Help Privacy Policy Disclaimer
  Advanced SearchBrowse




Journal Article

How well do we know VPDB? Variability of δ 13C and δ 18O in CO2 generated from NBS19-calcite


Brand,  Willi A.
Service Facility Stable Isotope, Dr. W. A. Brand, Max Planck Institute for Biogeochemistry, Max Planck Society;


Richter,  Juergen
Service Facility Stable Isotope, Dr. W. A. Brand, Max Planck Institute for Biogeochemistry, Max Planck Society;


Rothe,  Michael
Service Facility Stable Isotope, Dr. W. A. Brand, Max Planck Institute for Biogeochemistry, Max Planck Society;

External Resource
No external resources are shared
Fulltext (restricted access)
There are currently no full texts shared for your IP range.
Fulltext (public)
There are no public fulltexts stored in PuRe
Supplementary Material (public)
There is no public supplementary material available

Brand, W. A., Huang, L., Mukai, H., Chivulescu, A., Richter, J., & Rothe, M. (2009). How well do we know VPDB? Variability of δ 13C and δ 18O in CO2 generated from NBS19-calcite. Rapid Communications in Mass Spectrometry, 23(6), 915-926. doi:10.1002/rcm.3940.

Cite as: https://hdl.handle.net/11858/00-001M-0000-000E-D7DB-9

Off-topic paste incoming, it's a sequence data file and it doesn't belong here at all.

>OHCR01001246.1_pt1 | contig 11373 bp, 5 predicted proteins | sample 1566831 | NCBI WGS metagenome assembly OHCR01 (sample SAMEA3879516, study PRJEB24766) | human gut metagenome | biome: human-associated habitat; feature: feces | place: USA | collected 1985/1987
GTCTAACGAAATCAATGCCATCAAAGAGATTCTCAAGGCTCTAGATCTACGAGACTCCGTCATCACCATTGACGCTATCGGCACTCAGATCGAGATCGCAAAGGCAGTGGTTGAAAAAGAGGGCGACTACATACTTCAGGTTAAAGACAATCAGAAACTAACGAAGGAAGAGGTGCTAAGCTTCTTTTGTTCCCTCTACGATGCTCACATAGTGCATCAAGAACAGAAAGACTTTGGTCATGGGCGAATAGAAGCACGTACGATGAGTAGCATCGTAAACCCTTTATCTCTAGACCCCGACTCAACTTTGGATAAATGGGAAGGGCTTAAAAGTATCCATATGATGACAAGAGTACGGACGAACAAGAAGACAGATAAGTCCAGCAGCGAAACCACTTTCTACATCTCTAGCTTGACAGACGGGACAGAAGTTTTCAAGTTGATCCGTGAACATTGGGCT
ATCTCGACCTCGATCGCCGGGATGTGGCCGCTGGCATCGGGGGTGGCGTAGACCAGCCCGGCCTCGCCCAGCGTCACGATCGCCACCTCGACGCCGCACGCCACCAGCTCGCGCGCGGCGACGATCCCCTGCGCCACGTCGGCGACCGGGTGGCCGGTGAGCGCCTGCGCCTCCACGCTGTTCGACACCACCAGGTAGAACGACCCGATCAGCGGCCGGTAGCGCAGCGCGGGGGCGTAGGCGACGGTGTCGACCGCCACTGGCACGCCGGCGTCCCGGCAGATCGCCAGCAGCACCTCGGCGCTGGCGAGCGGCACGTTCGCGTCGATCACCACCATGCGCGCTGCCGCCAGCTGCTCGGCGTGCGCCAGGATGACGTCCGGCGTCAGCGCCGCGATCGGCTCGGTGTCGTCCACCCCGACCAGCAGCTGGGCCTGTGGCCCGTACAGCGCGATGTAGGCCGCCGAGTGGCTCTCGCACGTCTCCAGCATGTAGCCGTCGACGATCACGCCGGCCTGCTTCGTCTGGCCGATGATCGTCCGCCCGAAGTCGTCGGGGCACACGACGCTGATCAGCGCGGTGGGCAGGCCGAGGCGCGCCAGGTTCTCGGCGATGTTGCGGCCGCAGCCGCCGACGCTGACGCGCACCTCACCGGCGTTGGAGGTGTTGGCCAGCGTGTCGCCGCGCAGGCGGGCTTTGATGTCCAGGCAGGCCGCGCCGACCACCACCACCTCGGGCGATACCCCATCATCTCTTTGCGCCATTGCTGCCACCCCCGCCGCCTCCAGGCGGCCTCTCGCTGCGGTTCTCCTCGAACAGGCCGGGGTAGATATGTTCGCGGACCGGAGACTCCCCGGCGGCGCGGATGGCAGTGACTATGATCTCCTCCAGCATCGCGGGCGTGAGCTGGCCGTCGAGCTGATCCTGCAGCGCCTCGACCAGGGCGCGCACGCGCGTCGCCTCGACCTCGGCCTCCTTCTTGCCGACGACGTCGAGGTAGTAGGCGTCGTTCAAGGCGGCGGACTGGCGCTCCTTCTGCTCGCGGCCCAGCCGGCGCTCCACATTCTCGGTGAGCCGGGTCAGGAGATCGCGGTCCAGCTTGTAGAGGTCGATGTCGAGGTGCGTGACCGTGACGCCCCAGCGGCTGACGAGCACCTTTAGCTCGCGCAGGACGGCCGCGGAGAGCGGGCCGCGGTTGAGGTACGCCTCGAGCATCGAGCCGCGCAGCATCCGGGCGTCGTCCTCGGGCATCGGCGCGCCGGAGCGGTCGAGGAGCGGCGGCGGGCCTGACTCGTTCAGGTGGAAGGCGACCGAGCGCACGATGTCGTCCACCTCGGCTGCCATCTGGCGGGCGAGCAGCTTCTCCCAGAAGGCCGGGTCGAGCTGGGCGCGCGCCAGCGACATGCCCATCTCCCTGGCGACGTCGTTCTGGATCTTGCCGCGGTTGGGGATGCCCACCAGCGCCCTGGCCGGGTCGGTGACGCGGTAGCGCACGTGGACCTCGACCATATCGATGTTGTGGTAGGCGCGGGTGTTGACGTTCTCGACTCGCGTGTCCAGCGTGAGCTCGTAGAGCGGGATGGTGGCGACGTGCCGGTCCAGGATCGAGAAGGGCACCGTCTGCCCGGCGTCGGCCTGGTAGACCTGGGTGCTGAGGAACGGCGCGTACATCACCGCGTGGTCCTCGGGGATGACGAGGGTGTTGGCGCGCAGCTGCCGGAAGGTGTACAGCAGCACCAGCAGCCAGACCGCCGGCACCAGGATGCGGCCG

In order to generate a local daughter scale from the material defining the international delta C-13 and delta O-18 stable isotope ratio scales (NBS19-calcite),(1,2) the carbon and oxygen must be liberated to the gas phase, usually as CO2, using acid digestion of the calcite with H3PO4. It is during this conversion step that systematic errors can occur, giving rise to commonly observed discrepancies in isotopic measurements between different stable isotope laboratories. Scale consistency is of particular importance for air-CO2 isotope records where very small differences in isotopic composition have to be reliably compared between different laboratories and quantified over long time periods.(3) The information is vital for estimating carbon budgets on regional and global scales and for understanding their variability under the conditions of climate change. Starting from this requirement a number of CO2 preparations from NBS19 were made at Environment Canada (EC) and analyzed in our laboratories together with Narcis II, a set of well-characterized CO2 samples in sealed tubes available from the National Institute for Environmental Studies (NIES).(4,5) Narcis II is very homogeneous in delta C-13 and delta O-18 with the isotopic composition close to NBS19-CO2. Among our laboratories the results for delta C-13 agreed to within +/- 0.004 parts per thousand. The same level of agreement in delta C-13 was obtained when CO2 was generated from NBS19-calcite using different experimental procedures and conditions in the other two laboratories. For delta O-18, the corresponding data were +/- 0.011 parts per thousand. when using NBS19-CO2 produced at EC, but discrepancies were enhanced by almost one order of magnitude when NBS19-CO2 was prepared by the other laboratories using slightly different reaction conditions (range = 0.13 parts per thousand). In a second series of experiments, larger amounts Of CO2 prepared from NBS19 at the Max-Planck-Institut fur Biogeochemie (MPI-BGC) were analyzed together with Narcis II and then mixed into CO2-free air. The resulting artificial air samples then were measured by the same three laboratories-for the stable isotopic composition Of CO2 using locally established extraction and evaluation procedures. Comparison of the results with the prior CO2 values and between the laboratories revealed additional systematic-differences owing to the local CO2 extraction processes and standardization procedures. For delta C-13 the results showed a narrow range of discrepancies of about 0.02 parts per thousand; for delta O-18 cumulative disagreements in the range of 0.1 parts per thousand were observed. From these results the following conclusions are inferred: - NBS19-CO2 is a reliable primary anchor to the VPDB delta C-13 scale. Although prepared by different methods an accuracy of better than +/- 0.003 parts per thousand has been reached. This applies to sample amounts of 5 mg calcite or more. - NBS19-CO2 can be used as a general anchor to the VPDB delta O-18 scale only for accuracy requirements of +/- 0.1 parts per thousand. For a higher scale resolution additional agreements regarding details of the acid digestion reaction will have to be worked out and agreed upon. - Narcis II-CO2 comprises an ideal set of test samples for the VPDB scale. The delta C-13 value is +1.923 +/- 0.003 parts per thousand (combined uncertainty); delta O-18 is between -2-50 and -2.65 parts per thousand versus VPDB-CO2, with most of the variation in this figure depending on details of the NBS19-CO2 preparation used for the calibration. (Ampoule to ampoule homogeneity is better than 0.01 parts per thousand.) - When mixing NBS19-CO2 into artificial air and using this to test performance between laboratories, the delta C-13 offsets are small with a remaining discrepancy of only 0.02 parts per thousand. For delta O-18, systematic disagreements are considerably larger than those found for the pure CO2 comparison. Further experimental clarification is required. - Artificial air samples such as NBS19-CO2 in air can be used as reliable anchors to create a unified stable isotope scale between different laboratories. An adjustment of local scales based on these air standards appears to be necessary for improving data comparability. Copyright (C) 2009 John Wiley & Sons, Ltd. and Her Majesty the Queen in Right of Canada [References: 34]